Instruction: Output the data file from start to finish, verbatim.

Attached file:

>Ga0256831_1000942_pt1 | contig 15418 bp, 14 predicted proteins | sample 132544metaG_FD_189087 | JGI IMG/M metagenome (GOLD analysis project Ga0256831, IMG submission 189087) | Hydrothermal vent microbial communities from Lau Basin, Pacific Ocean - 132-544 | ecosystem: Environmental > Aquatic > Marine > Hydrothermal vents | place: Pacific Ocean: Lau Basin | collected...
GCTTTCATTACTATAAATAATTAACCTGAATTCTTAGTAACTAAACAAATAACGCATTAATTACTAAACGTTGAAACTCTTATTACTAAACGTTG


>Ga0256831_1000942_pt1 | contig 15418 bp, 14 predicted proteins | sample 132544metaG_FD_189087 | JGI IMG/M metagenome (GOLD analysis project Ga0256831, IMG submission 189087) | Hydrothermal vent microbial communities from Lau Basin, Pacific Ocean - 132-544 | ecosystem: Environmental > Aquatic > Marine > Hydrothermal vents | place: Pacific Ocean: Lau Basin | collected...
GCTTTCATTACTATAAATAATTAACCTGAATTCTTAGTAACTAAACAAATAACGCATTAATTACTAAACGTTGAAACTCTTATTACTAAACGTTG